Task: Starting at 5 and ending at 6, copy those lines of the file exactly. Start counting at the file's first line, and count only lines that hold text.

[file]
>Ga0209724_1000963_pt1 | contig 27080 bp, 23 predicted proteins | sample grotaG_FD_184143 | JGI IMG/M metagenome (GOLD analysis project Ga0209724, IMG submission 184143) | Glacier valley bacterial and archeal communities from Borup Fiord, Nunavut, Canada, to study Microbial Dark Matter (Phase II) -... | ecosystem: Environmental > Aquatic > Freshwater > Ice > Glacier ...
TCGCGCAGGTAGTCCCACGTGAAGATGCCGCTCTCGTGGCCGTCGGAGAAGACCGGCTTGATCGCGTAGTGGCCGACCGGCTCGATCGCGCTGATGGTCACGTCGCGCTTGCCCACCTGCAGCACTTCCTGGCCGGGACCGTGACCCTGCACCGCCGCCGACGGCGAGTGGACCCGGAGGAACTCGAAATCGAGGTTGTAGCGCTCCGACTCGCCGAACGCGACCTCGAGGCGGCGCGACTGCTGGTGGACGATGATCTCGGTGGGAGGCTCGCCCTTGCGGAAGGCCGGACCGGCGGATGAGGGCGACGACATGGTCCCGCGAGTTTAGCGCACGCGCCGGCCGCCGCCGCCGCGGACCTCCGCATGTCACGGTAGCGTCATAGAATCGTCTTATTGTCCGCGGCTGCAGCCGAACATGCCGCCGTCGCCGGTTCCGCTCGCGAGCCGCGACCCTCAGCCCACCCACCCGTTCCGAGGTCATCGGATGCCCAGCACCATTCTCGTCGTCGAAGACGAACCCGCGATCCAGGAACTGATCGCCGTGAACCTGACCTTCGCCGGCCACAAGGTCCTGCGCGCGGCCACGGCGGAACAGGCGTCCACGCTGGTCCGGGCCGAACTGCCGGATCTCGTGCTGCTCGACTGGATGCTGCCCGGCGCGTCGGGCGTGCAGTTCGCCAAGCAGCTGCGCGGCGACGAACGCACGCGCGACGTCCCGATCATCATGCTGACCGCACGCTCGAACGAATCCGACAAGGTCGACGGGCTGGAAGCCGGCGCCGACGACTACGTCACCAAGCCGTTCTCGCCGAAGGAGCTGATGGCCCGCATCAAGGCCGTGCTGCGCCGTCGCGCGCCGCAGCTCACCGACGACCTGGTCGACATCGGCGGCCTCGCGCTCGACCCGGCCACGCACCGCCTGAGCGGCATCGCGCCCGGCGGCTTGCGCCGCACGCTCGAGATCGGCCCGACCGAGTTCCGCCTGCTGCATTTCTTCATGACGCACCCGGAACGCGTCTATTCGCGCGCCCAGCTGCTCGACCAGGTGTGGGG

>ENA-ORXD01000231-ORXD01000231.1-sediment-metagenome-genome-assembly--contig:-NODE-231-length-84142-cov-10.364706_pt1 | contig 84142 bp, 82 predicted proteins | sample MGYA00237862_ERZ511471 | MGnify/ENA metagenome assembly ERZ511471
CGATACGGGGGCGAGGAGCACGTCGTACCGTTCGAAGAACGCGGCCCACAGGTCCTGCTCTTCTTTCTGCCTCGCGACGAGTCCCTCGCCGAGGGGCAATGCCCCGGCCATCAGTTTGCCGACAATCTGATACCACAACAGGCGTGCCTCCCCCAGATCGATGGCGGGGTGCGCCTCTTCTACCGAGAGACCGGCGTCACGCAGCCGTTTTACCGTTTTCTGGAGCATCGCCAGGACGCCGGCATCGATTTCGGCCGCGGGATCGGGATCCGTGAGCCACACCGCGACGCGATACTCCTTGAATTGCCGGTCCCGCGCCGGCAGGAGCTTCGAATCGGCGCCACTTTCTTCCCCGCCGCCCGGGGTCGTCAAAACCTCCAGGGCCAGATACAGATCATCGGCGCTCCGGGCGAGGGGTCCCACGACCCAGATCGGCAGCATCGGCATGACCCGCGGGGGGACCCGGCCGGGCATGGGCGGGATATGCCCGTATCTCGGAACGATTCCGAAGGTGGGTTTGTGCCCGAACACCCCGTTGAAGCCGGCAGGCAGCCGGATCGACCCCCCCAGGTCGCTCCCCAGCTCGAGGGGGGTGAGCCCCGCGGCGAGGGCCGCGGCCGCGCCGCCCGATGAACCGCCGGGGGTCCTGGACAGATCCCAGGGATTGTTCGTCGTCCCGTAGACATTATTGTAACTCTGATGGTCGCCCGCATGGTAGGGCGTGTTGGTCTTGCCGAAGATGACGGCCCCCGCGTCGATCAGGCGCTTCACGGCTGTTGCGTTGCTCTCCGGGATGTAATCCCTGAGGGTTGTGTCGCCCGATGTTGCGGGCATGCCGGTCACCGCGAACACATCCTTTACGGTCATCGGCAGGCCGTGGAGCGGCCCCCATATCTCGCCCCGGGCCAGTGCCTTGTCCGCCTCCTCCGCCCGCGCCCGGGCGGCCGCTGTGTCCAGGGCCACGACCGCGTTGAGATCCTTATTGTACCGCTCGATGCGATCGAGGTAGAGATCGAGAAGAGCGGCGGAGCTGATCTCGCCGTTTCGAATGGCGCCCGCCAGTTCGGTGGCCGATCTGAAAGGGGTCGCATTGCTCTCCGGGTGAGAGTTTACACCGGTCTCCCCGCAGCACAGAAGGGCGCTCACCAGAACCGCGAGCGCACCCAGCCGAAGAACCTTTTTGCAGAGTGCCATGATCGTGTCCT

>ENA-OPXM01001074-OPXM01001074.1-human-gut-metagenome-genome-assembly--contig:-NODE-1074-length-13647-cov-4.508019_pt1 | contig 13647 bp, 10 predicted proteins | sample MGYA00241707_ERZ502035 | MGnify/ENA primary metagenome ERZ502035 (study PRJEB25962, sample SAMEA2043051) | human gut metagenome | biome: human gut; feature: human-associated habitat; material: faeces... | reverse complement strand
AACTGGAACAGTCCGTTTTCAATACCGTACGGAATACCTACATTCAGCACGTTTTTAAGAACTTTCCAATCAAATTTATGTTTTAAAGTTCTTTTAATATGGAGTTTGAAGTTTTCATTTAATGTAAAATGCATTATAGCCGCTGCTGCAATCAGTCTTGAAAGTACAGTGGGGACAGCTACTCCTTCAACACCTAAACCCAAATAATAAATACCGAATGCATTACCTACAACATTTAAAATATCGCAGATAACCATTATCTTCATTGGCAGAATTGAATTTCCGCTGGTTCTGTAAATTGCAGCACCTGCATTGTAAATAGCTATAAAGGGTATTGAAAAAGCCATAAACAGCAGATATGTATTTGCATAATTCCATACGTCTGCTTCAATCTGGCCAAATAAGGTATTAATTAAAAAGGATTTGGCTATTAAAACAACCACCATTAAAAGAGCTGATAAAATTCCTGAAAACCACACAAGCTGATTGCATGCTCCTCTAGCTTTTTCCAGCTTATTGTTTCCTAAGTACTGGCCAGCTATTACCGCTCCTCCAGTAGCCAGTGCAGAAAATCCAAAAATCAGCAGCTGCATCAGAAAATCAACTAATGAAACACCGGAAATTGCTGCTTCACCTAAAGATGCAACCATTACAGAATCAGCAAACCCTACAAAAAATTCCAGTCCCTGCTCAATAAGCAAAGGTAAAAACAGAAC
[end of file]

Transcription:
>ENA-OPXM01001074-OPXM01001074.1-human-gut-metagenome-genome-assembly--contig:-NODE-1074-length-13647-cov-4.508019_pt1 | contig 13647 bp, 10 predicted proteins | sample MGYA00241707_ERZ502035 | MGnify/ENA primary metagenome ERZ502035 (study PRJEB25962, sample SAMEA2043051) | human gut metagenome | biome: human gut; feature: human-associated habitat; material: faeces... | reverse complement strand
AACTGGAACAGTCCGTTTTCAATACCGTACGGAATACCTACATTCAGCACGTTTTTAAGAACTTTCCAATCAAATTTATGTTTTAAAGTTCTTTTAATATGGAGTTTGAAGTTTTCATTTAATGTAAAATGCATTATAGCCGCTGCTGCAATCAGTCTTGAAAGTACAGTGGGGACAGCTACTCCTTCAACACCTAAACCCAAATAATAAATACCGAATGCATTACCTACAACATTTAAAATATCGCAGATAACCATTATCTTCATTGGCAGAATTGAATTTCCGCTGGTTCTGTAAATTGCAGCACCTGCATTGTAAATAGCTATAAAGGGTATTGAAAAAGCCATAAACAGCAGATATGTATTTGCATAATTCCATACGTCTGCTTCAATCTGGCCAAATAAGGTATTAATTAAAAAGGATTTGGCTATTAAAACAACCACCATTAAAAGAGCTGATAAAATTCCTGAAAACCACACAAGCTGATTGCATGCTCCTCTAGCTTTTTCCAGCTTATTGTTTCCTAAGTACTGGCCAGCTATTACCGCTCCTCCAGTAGCCAGTGCAGAAAATCCAAAAATCAGCAGCTGCATCAGAAAATCAACTAATGAAACACCGGAAATTGCTGCTTCACCTAAAGATGCAACCATTACAGAATCAGCAAACCCTACAAAAAATTCCAGTCCCTGCTCAATAAGCAAAGGTAAAAACAGAAC